The restaurant business is incredibly tough and impossibly cruel. If we had a nickel for every restaurant that opened and closed in this town over the last forty years… we’d have a staggering number of nickels. Bridget Foy’s, located at the southwest corner of 2nd & South, was the exception to the rule. South Street has changed in a host of ways since the restaurant opened its doors in 1978, and Bridget Foy’s has been a fixture through it all, pumping out food and drink while providing a unique perch for guests from its extended porch.
It wasn’t market forces that closed Bridget Foy’s, but a fire last October that severely damaged its building. Over the last several months, the building has looked like this:
A few weeks back, Hidden City ran a story with news that the building would be torn down. This was quite upsetting to preservationists, as the building dates back to the early 1800s and serves as an example of the architecture of the period. As you might imagine, many of the structures built around that time got demolished over the years, making this building something of a rarity. Nevertheless, it wasn’t listed on the local Historic Register, so the owners of the property are free to tear it down if they so desire. We should mention, even if it was listed on the local register, it could still get demolished if it was deemed imminently dangerous by the City.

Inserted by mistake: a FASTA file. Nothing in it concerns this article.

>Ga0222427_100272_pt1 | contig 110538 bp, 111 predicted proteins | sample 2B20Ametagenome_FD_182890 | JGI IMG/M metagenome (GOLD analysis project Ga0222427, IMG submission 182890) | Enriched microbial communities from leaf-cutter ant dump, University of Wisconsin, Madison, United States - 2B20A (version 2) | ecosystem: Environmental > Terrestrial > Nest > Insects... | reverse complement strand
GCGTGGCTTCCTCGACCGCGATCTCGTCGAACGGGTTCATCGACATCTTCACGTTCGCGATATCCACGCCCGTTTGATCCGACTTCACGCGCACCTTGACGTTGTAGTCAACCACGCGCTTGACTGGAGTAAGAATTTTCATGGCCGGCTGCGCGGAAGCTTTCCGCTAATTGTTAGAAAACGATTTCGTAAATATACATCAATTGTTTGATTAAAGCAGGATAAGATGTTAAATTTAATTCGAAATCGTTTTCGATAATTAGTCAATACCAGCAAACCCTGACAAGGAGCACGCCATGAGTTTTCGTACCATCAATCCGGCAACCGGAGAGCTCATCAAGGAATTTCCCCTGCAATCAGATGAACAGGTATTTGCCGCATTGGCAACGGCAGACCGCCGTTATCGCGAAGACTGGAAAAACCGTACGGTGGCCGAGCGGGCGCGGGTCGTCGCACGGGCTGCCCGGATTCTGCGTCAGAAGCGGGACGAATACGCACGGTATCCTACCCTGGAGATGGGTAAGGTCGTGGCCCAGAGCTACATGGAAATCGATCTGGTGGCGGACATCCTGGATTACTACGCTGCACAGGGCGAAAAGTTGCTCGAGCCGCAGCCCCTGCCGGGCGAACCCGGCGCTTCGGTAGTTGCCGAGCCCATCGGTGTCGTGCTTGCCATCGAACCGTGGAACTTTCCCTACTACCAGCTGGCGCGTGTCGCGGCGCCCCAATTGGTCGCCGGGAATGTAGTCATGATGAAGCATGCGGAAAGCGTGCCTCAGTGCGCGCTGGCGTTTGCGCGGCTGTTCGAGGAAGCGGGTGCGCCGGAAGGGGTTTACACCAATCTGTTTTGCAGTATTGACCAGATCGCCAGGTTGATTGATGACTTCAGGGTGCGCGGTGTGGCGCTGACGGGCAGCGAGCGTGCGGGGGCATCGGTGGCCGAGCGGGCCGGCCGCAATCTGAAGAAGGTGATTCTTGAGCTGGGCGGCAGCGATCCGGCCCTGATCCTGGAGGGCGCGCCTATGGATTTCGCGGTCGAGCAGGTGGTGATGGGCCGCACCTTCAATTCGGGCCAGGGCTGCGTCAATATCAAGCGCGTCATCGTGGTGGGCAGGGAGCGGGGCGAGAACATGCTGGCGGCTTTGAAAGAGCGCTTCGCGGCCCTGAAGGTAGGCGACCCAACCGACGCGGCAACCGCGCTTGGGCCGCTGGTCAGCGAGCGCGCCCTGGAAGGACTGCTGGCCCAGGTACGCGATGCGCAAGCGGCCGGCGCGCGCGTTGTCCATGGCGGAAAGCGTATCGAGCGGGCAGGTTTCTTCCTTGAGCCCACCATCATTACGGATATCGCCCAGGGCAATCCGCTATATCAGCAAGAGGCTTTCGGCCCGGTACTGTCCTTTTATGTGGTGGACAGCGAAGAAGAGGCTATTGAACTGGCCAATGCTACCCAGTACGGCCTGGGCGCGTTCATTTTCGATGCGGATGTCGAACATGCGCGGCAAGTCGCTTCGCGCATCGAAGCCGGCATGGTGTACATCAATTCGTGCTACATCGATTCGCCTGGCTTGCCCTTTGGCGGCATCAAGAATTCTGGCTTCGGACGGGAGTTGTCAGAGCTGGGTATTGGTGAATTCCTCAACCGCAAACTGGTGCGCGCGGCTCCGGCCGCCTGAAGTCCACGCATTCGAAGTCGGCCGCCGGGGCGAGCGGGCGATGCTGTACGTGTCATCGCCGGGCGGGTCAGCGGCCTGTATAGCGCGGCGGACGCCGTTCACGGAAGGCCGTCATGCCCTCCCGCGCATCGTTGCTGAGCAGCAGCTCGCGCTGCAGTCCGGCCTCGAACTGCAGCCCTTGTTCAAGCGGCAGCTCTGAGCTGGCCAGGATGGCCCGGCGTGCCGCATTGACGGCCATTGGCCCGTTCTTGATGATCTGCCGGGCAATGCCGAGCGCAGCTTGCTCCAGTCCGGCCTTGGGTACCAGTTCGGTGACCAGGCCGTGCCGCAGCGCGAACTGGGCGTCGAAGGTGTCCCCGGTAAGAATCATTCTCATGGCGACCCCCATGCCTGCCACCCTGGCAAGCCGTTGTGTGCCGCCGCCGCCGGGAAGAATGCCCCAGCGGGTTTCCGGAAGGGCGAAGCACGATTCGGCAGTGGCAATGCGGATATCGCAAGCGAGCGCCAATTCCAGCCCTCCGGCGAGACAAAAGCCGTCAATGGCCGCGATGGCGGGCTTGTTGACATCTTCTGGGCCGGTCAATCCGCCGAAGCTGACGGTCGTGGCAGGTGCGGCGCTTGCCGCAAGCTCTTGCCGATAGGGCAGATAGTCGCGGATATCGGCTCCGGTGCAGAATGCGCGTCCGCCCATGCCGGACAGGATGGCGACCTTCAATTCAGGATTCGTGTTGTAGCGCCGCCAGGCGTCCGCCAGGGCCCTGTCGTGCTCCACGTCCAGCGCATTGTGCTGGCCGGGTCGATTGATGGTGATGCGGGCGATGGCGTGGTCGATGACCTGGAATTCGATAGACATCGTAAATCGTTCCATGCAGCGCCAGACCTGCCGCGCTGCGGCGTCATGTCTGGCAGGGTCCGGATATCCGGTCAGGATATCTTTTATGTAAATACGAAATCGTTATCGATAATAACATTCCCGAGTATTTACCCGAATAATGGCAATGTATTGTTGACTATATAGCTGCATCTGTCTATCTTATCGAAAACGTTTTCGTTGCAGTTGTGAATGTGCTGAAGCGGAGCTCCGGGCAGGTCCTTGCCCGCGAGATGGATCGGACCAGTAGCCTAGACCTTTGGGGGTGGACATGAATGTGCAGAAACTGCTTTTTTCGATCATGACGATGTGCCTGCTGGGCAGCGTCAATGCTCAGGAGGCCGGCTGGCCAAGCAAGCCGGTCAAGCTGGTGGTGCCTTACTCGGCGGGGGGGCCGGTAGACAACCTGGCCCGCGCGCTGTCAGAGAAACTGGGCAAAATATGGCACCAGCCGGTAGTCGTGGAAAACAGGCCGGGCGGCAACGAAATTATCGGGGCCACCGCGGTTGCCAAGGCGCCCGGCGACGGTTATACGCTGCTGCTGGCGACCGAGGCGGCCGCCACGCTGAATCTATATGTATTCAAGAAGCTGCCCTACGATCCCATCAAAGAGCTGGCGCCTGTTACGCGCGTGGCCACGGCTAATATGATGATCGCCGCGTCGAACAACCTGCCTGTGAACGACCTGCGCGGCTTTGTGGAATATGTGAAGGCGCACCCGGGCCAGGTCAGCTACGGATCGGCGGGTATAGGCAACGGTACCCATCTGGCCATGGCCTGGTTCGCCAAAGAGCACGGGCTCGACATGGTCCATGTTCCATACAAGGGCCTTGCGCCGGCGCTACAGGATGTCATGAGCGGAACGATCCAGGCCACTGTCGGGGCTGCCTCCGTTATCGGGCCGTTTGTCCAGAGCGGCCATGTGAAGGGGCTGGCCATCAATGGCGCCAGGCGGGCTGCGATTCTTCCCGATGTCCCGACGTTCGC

From our reading of the Hidden City story, which included quotes from property owner John Foy, the building actually could have been saved. Unfortunately, the added expense of renovating the building after the fire would have far exceeded the cost of demolition and new construction, so that’s the direction Mr. Foy is choosing to take things. We can’t say we blame him. In a vacuum, reusing the existing building would be ideal, but we don’t believe it’s reasonable to ask the property owner to spend untold thousands of dollars in pursuit of that ideal. Still, the loss of the building is a small blow in an ongoing series of dings to the historic fabric of the city.
The Hidden City story included an unfinished elevation drawing of the new building, designed by Ambit Architecture. From the looks of the preliminary drawing, it appears the new building will pay tribute to the old building, but nobody will confuse the new for the old. Stay tuned, in the coming weeks, as we expect to receive the completed drawings, at which point we’ll be able to give you a much better idea of what to expect when construction wraps up and Bridget Foy’s opens its doors again.